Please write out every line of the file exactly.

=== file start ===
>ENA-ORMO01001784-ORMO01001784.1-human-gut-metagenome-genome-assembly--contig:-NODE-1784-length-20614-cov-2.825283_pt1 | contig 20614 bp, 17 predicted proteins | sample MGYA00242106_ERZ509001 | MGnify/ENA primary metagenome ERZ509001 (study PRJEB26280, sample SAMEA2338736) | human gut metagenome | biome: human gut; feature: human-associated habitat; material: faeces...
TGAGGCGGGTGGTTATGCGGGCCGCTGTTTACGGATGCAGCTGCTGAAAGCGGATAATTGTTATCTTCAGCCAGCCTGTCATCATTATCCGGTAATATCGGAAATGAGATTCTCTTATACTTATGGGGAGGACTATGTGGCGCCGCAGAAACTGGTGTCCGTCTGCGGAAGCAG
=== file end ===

>ENA-ORMO01001784-ORMO01001784.1-human-gut-metagenome-genome-assembly--contig:-NODE-1784-length-20614-cov-2.825283_pt1 | contig 20614 bp, 17 predicted proteins | sample MGYA00242106_ERZ509001 | MGnify/ENA primary metagenome ERZ509001 (study PRJEB26280, sample SAMEA2338736) | human gut metagenome | biome: human gut; feature: human-associated habitat; material: faeces...
TGAGGCGGGTGGTTATGCGGGCCGCTGTTTACGGATGCAGCTGCTGAAAGCGGATAATTGTTATCTTCAGCCAGCCTGTCATCATTATCCGGTAATATCGGAAATGAGATTCTCTTATACTTATGGGGAGGACTATGTGGCGCCGCAGAAACTGGTGTCCGTCTGCGGAAGCAG